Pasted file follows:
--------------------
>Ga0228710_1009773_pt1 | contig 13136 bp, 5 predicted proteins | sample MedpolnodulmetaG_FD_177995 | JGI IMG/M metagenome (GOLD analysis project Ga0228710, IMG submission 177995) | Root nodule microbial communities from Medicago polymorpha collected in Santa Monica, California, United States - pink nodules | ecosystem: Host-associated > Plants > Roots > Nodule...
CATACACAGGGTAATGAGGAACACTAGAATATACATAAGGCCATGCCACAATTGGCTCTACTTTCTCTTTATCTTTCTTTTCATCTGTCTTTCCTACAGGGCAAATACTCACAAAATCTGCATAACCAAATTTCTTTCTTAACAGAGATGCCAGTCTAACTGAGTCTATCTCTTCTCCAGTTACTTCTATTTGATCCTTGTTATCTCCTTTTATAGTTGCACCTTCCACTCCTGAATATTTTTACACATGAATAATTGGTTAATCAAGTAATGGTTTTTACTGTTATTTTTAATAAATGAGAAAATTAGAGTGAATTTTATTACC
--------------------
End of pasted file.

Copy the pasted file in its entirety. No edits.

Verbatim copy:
>Ga0228710_1009773_pt1 | contig 13136 bp, 5 predicted proteins | sample MedpolnodulmetaG_FD_177995 | JGI IMG/M metagenome (GOLD analysis project Ga0228710, IMG submission 177995) | Root nodule microbial communities from Medicago polymorpha collected in Santa Monica, California, United States - pink nodules | ecosystem: Host-associated > Plants > Roots > Nodule...
CATACACAGGGTAATGAGGAACACTAGAATATACATAAGGCCATGCCACAATTGGCTCTACTTTCTCTTTATCTTTCTTTTCATCTGTCTTTCCTACAGGGCAAATACTCACAAAATCTGCATAACCAAATTTCTTTCTTAACAGAGATGCCAGTCTAACTGAGTCTATCTCTTCTCCAGTTACTTCTATTTGATCCTTGTTATCTCCTTTTATAGTTGCACCTTCCACTCCTGAATATTTTTACACATGAATAATTGGTTAATCAAGTAATGGTTTTTACTGTTATTTTTAATAAATGAGAAAATTAGAGTGAATTTTATTACC